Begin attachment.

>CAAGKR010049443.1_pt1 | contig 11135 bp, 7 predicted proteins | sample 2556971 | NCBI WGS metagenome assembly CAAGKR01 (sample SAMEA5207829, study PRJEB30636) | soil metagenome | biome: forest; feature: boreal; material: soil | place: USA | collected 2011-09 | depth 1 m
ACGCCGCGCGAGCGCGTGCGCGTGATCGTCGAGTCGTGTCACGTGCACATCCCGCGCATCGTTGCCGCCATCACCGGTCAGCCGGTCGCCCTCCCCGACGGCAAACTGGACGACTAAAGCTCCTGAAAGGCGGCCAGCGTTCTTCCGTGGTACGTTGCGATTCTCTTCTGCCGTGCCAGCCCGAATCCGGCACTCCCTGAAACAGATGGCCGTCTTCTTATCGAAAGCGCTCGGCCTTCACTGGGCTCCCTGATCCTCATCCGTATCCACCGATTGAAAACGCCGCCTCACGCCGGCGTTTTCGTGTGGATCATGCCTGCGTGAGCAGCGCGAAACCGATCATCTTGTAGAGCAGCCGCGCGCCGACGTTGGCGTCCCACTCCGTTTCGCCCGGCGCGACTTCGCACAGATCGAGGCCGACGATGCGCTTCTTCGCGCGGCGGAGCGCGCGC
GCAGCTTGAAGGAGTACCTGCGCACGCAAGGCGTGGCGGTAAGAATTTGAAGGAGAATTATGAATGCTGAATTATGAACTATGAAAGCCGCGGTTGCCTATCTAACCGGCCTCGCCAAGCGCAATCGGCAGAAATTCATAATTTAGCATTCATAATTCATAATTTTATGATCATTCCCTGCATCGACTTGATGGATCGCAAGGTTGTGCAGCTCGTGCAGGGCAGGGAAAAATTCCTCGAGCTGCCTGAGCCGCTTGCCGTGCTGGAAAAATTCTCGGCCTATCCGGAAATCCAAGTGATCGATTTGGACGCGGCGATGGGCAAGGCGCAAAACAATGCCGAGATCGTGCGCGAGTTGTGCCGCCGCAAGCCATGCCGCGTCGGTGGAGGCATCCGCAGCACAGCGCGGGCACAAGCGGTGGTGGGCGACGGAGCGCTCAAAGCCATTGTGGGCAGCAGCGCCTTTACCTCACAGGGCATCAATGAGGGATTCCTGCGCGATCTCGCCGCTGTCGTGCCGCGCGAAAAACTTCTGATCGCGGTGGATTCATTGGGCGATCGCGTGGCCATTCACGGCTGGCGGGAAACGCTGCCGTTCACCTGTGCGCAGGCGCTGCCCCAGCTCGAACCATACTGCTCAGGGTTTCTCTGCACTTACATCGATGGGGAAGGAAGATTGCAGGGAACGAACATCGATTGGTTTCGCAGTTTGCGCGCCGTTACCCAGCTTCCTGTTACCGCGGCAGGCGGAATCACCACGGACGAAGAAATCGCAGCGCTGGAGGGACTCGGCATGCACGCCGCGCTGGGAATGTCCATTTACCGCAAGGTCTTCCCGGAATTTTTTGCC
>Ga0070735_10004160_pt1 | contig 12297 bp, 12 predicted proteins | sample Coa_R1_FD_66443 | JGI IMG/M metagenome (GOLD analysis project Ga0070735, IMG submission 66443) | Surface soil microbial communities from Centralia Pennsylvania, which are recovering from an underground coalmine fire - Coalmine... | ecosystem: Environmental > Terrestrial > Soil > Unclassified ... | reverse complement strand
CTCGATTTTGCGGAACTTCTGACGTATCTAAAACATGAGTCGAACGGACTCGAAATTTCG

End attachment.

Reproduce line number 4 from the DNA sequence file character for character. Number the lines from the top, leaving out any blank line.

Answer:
>Ga0070735_10004160_pt1 | contig 12297 bp, 12 predicted proteins | sample Coa_R1_FD_66443 | JGI IMG/M metagenome (GOLD analysis project Ga0070735, IMG submission 66443) | Surface soil microbial communities from Centralia Pennsylvania, which are recovering from an underground coalmine fire - Coalmine... | ecosystem: Environmental > Terrestrial > Soil > Unclassified ... | reverse complement strand